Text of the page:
Recently, Paul Oudenhooven was interviewed by the Dutch online magazine, Installatie 360. The topic: Successful manufacturers are able to rapidly respond to trends (even during a crisis). Here is an English outline of the interview.
Successful manufacturers manage to keep up with changing customer demand. The coronavirus crisis has made it painfully clear which packaged goods manufacturers are able to respond rapidly to trends and which aren’t. It has also illustrated the added value of a platform such as the SyncForce Product Success Platform, which helps manufacturers to improve both their product development activities and their product introductions.
To remain successful during a crisis, manufacturing companies must have their product development and product modification processes under control, giving them access to reliable data, and they must also manage their own product information across all channels. Only then can they be agile enough to anticipate and rapidly respond to trends. Paul Oudenhooven: “During the first few weeks of the coronavirus crisis, manufacturers saw a three-way shift in terms of channel, customer type, and sales market.”
The closure of national borders forced consumers to buy locally. “That created a shift in the sales market for manufacturers,” explains Oudenhooven. “Additionally, at the start of the crisis, we saw a shift away from professional users towards panic-buying DIY enthusiasts.” People didn’t only stockpile toilet paper, but also power tools for use in their homes and gardens. That shift was caused by stagnation in the construction industry in countries that were in full lockdown, in combination with consumers having more time on their hands to make home improvements. Lastly, the well-documented shift from brick-and-mortar stores to online shopping has been mirrored by a shift from industry data pools to manufacturers’ own webshops as a way for them to establish more direct contact with their users.”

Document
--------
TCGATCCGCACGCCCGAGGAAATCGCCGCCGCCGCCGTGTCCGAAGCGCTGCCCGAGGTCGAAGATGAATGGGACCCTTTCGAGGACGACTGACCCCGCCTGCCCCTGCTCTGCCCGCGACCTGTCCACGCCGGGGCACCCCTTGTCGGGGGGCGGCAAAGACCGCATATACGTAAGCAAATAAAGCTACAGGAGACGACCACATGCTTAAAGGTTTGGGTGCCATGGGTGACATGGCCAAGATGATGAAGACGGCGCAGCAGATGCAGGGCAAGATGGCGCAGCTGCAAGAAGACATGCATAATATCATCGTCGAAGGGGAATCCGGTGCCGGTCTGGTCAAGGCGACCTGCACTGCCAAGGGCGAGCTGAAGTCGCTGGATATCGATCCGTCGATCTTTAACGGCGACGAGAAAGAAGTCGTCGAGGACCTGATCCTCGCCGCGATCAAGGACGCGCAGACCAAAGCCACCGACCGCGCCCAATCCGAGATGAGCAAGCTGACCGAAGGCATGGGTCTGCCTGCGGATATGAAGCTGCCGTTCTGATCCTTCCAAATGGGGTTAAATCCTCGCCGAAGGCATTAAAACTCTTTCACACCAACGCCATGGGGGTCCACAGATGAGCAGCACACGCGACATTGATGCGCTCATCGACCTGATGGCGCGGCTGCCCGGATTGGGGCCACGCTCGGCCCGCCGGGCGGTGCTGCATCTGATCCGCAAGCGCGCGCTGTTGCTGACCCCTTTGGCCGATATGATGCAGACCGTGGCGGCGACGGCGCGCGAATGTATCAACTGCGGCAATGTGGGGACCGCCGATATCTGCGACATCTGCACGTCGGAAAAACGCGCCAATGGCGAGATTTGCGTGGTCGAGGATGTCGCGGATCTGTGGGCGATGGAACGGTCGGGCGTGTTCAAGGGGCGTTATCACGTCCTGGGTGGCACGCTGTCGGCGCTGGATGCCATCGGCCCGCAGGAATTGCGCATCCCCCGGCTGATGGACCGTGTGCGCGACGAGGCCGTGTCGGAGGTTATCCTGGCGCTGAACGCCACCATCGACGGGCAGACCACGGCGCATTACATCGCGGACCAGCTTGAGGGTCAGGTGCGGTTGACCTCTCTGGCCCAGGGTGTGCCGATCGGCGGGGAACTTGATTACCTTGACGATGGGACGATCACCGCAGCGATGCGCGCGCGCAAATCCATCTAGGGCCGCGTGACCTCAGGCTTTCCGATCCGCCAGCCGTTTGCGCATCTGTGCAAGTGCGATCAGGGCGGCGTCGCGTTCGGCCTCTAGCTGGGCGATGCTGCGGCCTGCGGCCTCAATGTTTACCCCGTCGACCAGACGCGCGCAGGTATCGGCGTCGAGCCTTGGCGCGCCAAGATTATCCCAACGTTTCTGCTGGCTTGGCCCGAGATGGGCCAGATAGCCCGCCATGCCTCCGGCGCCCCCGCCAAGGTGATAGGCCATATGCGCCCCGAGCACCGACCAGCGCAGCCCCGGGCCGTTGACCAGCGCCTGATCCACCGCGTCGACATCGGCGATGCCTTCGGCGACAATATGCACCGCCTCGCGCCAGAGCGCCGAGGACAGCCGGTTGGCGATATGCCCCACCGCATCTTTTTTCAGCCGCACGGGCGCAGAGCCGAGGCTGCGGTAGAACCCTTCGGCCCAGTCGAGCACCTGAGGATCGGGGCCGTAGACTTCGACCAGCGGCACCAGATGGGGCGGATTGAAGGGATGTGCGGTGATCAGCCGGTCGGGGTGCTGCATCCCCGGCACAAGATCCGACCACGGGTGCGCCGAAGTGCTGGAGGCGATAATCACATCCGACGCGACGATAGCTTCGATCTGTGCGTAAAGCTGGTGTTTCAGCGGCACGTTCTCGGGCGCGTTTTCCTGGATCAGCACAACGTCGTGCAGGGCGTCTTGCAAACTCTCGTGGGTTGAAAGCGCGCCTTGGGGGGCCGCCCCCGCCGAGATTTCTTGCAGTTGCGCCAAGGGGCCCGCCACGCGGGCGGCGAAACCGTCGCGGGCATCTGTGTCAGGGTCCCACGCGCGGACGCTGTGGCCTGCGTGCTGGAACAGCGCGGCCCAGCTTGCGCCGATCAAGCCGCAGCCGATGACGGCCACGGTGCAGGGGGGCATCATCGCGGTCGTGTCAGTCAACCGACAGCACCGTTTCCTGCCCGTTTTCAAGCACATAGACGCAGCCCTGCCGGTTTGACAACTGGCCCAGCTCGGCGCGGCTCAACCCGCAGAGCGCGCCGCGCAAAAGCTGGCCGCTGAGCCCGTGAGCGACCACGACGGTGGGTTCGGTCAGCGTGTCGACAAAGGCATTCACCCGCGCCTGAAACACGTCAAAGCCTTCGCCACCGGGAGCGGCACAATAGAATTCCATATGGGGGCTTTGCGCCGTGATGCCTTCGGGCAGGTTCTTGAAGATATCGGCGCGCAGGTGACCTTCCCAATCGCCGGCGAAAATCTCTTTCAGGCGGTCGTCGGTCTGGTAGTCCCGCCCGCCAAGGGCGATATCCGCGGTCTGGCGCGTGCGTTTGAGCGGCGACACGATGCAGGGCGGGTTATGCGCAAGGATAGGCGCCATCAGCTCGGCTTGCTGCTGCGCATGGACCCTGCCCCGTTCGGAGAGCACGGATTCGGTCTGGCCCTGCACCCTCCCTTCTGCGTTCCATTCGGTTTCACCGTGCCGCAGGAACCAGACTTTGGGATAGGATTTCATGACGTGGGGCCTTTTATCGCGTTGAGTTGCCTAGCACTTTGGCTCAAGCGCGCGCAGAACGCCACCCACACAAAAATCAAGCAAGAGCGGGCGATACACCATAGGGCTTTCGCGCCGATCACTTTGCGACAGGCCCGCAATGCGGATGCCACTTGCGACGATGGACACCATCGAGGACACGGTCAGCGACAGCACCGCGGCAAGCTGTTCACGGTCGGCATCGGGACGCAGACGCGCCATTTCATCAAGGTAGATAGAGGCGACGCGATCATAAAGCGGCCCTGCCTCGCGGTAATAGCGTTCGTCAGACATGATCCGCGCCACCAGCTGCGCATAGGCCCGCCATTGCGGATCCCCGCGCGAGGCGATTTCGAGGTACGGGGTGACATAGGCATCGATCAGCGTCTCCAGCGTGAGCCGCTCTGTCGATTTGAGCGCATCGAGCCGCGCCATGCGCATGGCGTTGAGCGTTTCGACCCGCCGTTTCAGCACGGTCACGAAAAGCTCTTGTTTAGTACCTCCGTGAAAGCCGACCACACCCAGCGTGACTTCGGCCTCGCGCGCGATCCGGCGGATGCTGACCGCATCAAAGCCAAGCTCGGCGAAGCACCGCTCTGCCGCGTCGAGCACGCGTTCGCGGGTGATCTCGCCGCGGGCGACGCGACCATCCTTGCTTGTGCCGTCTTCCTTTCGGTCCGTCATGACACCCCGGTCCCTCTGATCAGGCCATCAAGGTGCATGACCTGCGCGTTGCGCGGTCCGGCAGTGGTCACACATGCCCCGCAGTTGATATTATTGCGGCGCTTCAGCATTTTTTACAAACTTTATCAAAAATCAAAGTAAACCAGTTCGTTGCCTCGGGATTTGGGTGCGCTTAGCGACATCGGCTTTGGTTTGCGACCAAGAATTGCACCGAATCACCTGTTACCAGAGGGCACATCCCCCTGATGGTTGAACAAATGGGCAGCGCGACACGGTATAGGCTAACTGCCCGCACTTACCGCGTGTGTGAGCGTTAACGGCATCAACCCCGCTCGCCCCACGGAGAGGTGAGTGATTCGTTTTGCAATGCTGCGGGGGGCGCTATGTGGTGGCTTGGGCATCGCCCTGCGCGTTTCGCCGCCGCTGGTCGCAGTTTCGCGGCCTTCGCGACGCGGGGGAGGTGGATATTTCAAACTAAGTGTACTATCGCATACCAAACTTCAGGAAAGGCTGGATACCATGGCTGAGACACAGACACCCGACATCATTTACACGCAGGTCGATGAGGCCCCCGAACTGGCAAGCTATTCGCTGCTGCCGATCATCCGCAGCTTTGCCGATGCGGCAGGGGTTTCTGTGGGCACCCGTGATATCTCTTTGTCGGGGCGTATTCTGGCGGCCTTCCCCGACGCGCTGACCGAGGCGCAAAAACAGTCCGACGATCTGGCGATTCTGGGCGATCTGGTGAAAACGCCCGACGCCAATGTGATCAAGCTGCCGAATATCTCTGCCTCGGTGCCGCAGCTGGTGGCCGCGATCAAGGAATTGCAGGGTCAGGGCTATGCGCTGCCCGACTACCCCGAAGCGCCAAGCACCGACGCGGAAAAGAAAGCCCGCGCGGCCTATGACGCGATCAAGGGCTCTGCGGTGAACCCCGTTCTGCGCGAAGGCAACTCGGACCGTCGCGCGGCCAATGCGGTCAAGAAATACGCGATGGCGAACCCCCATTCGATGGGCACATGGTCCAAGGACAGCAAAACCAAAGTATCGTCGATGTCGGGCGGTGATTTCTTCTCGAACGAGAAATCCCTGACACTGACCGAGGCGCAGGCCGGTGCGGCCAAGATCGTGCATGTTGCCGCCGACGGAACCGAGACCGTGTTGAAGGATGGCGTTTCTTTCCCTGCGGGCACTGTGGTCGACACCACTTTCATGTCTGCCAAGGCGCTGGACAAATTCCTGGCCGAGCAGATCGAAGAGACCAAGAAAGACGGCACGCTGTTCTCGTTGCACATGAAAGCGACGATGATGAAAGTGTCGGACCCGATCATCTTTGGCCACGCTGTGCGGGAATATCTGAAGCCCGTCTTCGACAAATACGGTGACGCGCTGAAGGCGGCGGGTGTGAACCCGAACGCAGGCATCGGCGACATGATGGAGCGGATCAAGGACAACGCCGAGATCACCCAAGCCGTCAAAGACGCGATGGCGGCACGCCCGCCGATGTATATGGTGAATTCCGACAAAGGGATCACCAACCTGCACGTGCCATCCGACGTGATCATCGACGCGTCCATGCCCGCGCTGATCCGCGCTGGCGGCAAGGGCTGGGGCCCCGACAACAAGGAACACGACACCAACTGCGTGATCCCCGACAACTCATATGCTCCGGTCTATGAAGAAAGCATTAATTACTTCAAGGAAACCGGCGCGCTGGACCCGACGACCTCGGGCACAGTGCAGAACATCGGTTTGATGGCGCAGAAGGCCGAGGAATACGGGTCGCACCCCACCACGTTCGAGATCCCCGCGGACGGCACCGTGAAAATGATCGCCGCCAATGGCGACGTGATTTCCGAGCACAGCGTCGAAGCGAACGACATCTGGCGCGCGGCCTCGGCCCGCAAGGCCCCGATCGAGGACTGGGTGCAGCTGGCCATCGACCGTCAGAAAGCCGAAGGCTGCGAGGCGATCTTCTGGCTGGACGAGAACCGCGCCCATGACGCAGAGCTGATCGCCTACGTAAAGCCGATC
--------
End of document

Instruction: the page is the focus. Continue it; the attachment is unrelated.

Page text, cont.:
Input at the source
To respond to the above-mentioned trends, organizations require tooling with which they can migrate from channel/system responsibility to information responsibility, according to Oudenhooven: “That gives product information the same status as the actual product; the manufacturer takes ownership of this information, irrespective of the channel. That places considerable demands on a company and it might even require changes to the internal organization. Rather than managing product information per channel, each department becomes responsible for its ‘own’ part of the information. This creates a complete picture, with centrally managed, input-at-the-source information that can then be disseminated through any channel. As a result, every product modification leads to automatic updates in every channel.”
“To respond to trends, organizations require tooling with which they can migrate from channel/system responsibility to information responsibility.“
Although it is crucial for manufacturers to work with multiple channels, channel-based information management has inherent risks. “That approach is extremely prone to error. In an ideal world, product information should be distributed to all channels without having to be managed in the channels themselves,” states Oudenhooven. “As a manufacturer, your channels could include a website in Norway, InstallData in Belgium, EZ-base and 2ba in the Netherlands, GS1 in Germany, a printed catalogue for Italy – you name it. And if the demand changes, such as due to a crisis, then you simply add a new channel. Our Product Success Platform is a total solution that provides an overview of the entire product and packaging life cycle. It digitally supports all stages of product development – from concept to end product – and makes the information available across each and every channel. We help growing companies to keep on growing.”